Another Olympics, another figure skating judging controversy

Mae Berenice Meite of France competes in the women's free skate figure skating finals at the Iceberg Skating Palace during the 2014 Winter Olympics, Thursday, Feb. 20, 2014, in Sochi, Russia. (AP Photo/Bernat Armangue)Mae Berenice Meite of France competes in the women’s free skate figure skating finals at the Iceberg Skating Palace during the 2014 Winter Olympics, Thursday, Feb. 20, 2014, in Sochi, Russia. (AP Photo/Bernat Armangue)
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“As I said before, somebody likes more athletic, somebody likes more balletic figure skating. Who’s right? Who’s wrong?”

Is there even a right or wrong? Judging, after all, comes down to expert opinions.

The athletes wisely steer clear of it all as best they can. Sure, American Ashley Wagner, who finished seventh, questioned the veracity of the points system and, most notably, the lack of openness in it. Generally, though, the skaters take the approach Kim used Friday, hours after she retired from competitive skating.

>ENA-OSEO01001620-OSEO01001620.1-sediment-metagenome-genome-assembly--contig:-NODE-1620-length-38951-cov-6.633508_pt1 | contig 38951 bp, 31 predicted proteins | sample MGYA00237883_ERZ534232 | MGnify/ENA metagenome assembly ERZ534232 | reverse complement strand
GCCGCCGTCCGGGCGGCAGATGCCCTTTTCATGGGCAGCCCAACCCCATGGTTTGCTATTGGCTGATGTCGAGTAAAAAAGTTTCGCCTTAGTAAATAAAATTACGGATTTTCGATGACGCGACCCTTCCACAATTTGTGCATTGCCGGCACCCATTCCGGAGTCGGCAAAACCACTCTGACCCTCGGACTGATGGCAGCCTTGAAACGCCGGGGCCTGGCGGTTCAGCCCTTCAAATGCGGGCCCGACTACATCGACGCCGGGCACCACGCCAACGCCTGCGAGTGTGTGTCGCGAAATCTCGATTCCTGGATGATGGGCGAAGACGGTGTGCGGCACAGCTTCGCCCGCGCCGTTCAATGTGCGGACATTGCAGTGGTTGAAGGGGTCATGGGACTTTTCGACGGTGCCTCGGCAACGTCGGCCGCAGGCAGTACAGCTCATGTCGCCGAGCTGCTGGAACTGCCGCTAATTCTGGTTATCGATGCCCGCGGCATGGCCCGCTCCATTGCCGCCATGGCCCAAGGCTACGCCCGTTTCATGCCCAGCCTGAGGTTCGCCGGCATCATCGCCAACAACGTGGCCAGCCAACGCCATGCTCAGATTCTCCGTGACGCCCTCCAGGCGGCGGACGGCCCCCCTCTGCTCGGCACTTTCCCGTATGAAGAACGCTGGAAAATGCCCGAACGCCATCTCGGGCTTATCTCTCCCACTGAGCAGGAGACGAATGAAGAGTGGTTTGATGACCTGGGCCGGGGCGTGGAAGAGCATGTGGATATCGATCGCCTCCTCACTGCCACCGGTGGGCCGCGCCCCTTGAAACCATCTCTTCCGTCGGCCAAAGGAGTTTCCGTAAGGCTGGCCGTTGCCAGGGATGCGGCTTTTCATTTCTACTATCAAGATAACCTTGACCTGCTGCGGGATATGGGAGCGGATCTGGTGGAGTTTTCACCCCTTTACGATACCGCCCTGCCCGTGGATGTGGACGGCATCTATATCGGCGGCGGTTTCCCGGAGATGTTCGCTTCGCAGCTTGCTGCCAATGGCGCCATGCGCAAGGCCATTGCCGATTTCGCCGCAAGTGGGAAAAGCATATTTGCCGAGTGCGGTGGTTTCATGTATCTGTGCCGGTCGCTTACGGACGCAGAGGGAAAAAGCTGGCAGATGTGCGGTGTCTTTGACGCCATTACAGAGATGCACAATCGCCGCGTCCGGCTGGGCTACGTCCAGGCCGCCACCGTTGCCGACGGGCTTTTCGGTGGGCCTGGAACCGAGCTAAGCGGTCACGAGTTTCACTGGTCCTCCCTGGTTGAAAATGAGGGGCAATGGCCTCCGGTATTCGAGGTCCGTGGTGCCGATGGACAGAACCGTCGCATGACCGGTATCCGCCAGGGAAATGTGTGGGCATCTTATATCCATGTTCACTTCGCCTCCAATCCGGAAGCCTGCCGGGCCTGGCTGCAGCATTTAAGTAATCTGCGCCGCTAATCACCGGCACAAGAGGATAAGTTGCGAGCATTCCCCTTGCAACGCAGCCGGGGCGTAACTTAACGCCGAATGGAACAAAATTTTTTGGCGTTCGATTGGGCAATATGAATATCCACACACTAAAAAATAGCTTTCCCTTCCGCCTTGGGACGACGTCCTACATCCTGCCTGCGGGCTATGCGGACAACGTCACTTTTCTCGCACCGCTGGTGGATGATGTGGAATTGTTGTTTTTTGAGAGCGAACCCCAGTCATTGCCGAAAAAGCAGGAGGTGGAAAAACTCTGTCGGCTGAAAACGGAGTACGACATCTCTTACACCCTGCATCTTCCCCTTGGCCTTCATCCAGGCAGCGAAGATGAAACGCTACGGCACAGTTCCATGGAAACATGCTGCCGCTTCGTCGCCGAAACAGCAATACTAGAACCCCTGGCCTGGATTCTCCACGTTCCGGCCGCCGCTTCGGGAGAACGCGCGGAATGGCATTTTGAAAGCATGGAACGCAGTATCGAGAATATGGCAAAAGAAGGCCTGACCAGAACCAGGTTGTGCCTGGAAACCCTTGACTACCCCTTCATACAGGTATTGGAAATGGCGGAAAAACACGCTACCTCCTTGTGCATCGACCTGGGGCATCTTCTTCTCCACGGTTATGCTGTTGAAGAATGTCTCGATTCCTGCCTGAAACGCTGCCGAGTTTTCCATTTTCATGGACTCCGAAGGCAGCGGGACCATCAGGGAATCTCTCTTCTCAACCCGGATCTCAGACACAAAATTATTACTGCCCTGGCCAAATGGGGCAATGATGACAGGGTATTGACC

“I didn’t watch the performances of the other skaters, so I don’t think it makes a difference whether or not I accept this,’” she said. “I don’t have any regrets, and because it ended, that’s that.

“There have been times in other competitions as well when the score did not reflect my performance, no matter how well I did, to the point of being strange. I imagine various scenarios before the competition: doing well, not receiving a good score and coming in second place. Because I imagined a lot of things yesterday, I don’t think it was that surprising.”

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